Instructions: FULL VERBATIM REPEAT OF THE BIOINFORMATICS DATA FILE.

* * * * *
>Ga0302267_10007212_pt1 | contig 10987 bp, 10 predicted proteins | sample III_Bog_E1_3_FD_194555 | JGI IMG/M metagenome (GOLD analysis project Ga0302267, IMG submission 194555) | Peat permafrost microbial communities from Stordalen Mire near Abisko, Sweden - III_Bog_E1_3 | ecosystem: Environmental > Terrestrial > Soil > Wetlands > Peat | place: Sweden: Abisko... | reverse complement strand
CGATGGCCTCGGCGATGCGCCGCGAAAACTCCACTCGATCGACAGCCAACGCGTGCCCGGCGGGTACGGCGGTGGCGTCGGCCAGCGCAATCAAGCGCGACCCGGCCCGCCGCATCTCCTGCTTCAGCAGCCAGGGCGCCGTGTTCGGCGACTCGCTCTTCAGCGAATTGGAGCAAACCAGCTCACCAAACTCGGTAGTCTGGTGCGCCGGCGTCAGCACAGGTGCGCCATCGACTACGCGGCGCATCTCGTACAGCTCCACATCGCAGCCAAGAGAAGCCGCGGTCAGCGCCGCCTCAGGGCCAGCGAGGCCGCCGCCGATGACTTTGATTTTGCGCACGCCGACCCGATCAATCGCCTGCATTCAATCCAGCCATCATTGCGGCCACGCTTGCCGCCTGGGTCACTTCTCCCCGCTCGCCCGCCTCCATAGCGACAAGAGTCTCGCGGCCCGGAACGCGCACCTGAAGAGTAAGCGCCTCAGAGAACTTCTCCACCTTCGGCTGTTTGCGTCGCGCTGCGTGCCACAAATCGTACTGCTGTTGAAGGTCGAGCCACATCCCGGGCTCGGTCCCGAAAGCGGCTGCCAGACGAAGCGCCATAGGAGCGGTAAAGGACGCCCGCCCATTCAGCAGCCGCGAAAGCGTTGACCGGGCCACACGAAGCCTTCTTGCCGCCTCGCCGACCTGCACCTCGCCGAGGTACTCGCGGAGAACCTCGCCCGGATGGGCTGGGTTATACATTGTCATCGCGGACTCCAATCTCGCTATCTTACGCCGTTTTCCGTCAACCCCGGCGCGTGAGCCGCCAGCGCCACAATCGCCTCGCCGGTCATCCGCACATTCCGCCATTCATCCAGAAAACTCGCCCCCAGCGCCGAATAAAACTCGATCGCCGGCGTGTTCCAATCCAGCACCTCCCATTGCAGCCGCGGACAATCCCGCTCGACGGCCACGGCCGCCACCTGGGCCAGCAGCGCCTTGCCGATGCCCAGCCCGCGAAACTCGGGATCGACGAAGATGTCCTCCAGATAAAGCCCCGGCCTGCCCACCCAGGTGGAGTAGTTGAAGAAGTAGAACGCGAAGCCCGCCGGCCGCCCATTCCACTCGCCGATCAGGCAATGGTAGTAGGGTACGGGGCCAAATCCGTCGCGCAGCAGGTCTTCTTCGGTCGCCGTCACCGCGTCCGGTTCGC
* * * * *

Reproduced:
>Ga0302267_10007212_pt1 | contig 10987 bp, 10 predicted proteins | sample III_Bog_E1_3_FD_194555 | JGI IMG/M metagenome (GOLD analysis project Ga0302267, IMG submission 194555) | Peat permafrost microbial communities from Stordalen Mire near Abisko, Sweden - III_Bog_E1_3 | ecosystem: Environmental > Terrestrial > Soil > Wetlands > Peat | place: Sweden: Abisko... | reverse complement strand
CGATGGCCTCGGCGATGCGCCGCGAAAACTCCACTCGATCGACAGCCAACGCGTGCCCGGCGGGTACGGCGGTGGCGTCGGCCAGCGCAATCAAGCGCGACCCGGCCCGCCGCATCTCCTGCTTCAGCAGCCAGGGCGCCGTGTTCGGCGACTCGCTCTTCAGCGAATTGGAGCAAACCAGCTCACCAAACTCGGTAGTCTGGTGCGCCGGCGTCAGCACAGGTGCGCCATCGACTACGCGGCGCATCTCGTACAGCTCCACATCGCAGCCAAGAGAAGCCGCGGTCAGCGCCGCCTCAGGGCCAGCGAGGCCGCCGCCGATGACTTTGATTTTGCGCACGCCGACCCGATCAATCGCCTGCATTCAATCCAGCCATCATTGCGGCCACGCTTGCCGCCTGGGTCACTTCTCCCCGCTCGCCCGCCTCCATAGCGACAAGAGTCTCGCGGCCCGGAACGCGCACCTGAAGAGTAAGCGCCTCAGAGAACTTCTCCACCTTCGGCTGTTTGCGTCGCGCTGCGTGCCACAAATCGTACTGCTGTTGAAGGTCGAGCCACATCCCGGGCTCGGTCCCGAAAGCGGCTGCCAGACGAAGCGCCATAGGAGCGGTAAAGGACGCCCGCCCATTCAGCAGCCGCGAAAGCGTTGACCGGGCCACACGAAGCCTTCTTGCCGCCTCGCCGACCTGCACCTCGCCGAGGTACTCGCGGAGAACCTCGCCCGGATGGGCTGGGTTATACATTGTCATCGCGGACTCCAATCTCGCTATCTTACGCCGTTTTCCGTCAACCCCGGCGCGTGAGCCGCCAGCGCCACAATCGCCTCGCCGGTCATCCGCACATTCCGCCATTCATCCAGAAAACTCGCCCCCAGCGCCGAATAAAACTCGATCGCCGGCGTGTTCCAATCCAGCACCTCCCATTGCAGCCGCGGACAATCCCGCTCGACGGCCACGGCCGCCACCTGGGCCAGCAGCGCCTTGCCGATGCCCAGCCCGCGAAACTCGGGATCGACGAAGATGTCCTCCAGATAAAGCCCCGGCCTGCCCACCCAGGTGGAGTAGTTGAAGAAGTAGAACGCGAAGCCCGCCGGCCGCCCATTCCACTCGCCGATCAGGCAATGGTAGTAGGGTACGGGGCCAAATCCGTCGCGCAGCAGGTCTTCTTCGGTCGCCGTCACCGCGTCCGGTTCGC